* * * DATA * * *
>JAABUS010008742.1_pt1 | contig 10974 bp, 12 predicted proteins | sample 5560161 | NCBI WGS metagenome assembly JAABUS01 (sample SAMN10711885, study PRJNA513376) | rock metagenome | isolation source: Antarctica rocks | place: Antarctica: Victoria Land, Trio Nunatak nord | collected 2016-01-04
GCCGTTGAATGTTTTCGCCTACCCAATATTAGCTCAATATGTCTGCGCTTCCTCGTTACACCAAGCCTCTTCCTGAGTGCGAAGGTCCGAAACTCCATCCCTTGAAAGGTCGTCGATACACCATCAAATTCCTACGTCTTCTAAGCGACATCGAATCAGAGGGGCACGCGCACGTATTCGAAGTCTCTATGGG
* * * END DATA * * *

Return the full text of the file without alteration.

>JAABUS010008742.1_pt1 | contig 10974 bp, 12 predicted proteins | sample 5560161 | NCBI WGS metagenome assembly JAABUS01 (sample SAMN10711885, study PRJNA513376) | rock metagenome | isolation source: Antarctica rocks | place: Antarctica: Victoria Land, Trio Nunatak nord | collected 2016-01-04
GCCGTTGAATGTTTTCGCCTACCCAATATTAGCTCAATATGTCTGCGCTTCCTCGTTACACCAAGCCTCTTCCTGAGTGCGAAGGTCCGAAACTCCATCCCTTGAAAGGTCGTCGATACACCATCAAATTCCTACGTCTTCTAAGCGACATCGAATCAGAGGGGCACGCGCACGTATTCGAAGTCTCTATGGG